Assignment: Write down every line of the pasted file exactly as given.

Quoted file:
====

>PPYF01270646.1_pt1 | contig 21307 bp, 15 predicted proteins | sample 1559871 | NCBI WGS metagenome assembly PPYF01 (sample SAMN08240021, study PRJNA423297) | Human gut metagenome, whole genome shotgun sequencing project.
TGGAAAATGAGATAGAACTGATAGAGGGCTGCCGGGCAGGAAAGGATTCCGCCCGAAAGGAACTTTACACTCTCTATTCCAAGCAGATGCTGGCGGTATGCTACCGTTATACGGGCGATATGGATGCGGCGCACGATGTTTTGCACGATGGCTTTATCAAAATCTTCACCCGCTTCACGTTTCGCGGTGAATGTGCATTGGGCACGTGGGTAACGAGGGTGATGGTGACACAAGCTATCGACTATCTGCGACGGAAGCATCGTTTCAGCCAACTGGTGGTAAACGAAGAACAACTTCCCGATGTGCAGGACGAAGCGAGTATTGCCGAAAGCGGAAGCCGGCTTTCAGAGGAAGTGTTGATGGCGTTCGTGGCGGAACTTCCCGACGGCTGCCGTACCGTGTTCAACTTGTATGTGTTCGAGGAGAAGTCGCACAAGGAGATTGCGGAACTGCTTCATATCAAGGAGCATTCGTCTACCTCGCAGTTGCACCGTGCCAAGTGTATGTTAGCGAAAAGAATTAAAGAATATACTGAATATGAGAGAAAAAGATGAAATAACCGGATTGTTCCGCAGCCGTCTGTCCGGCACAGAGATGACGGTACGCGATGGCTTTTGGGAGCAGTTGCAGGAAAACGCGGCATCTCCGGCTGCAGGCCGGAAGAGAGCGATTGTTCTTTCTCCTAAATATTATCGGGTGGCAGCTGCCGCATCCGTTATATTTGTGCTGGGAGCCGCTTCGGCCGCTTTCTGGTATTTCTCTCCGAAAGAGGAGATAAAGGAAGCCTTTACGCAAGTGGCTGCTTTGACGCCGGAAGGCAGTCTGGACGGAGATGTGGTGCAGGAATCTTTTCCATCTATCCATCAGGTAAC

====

>PPYF01270646.1_pt1 | contig 21307 bp, 15 predicted proteins | sample 1559871 | NCBI WGS metagenome assembly PPYF01 (sample SAMN08240021, study PRJNA423297) | Human gut metagenome, whole genome shotgun sequencing project.
TGGAAAATGAGATAGAACTGATAGAGGGCTGCCGGGCAGGAAAGGATTCCGCCCGAAAGGAACTTTACACTCTCTATTCCAAGCAGATGCTGGCGGTATGCTACCGTTATACGGGCGATATGGATGCGGCGCACGATGTTTTGCACGATGGCTTTATCAAAATCTTCACCCGCTTCACGTTTCGCGGTGAATGTGCATTGGGCACGTGGGTAACGAGGGTGATGGTGACACAAGCTATCGACTATCTGCGACGGAAGCATCGTTTCAGCCAACTGGTGGTAAACGAAGAACAACTTCCCGATGTGCAGGACGAAGCGAGTATTGCCGAAAGCGGAAGCCGGCTTTCAGAGGAAGTGTTGATGGCGTTCGTGGCGGAACTTCCCGACGGCTGCCGTACCGTGTTCAACTTGTATGTGTTCGAGGAGAAGTCGCACAAGGAGATTGCGGAACTGCTTCATATCAAGGAGCATTCGTCTACCTCGCAGTTGCACCGTGCCAAGTGTATGTTAGCGAAAAGAATTAAAGAATATACTGAATATGAGAGAAAAAGATGAAATAACCGGATTGTTCCGCAGCCGTCTGTCCGGCACAGAGATGACGGTACGCGATGGCTTTTGGGAGCAGTTGCAGGAAAACGCGGCATCTCCGGCTGCAGGCCGGAAGAGAGCGATTGTTCTTTCTCCTAAATATTATCGGGTGGCAGCTGCCGCATCCGTTATATTTGTGCTGGGAGCCGCTTCGGCCGCTTTCTGGTATTTCTCTCCGAAAGAGGAGATAAAGGAAGCCTTTACGCAAGTGGCTGCTTTGACGCCGGAAGGCAGTCTGGACGGAGATGTGGTGCAGGAATCTTTTCCATCTATCCATCAGGTAAC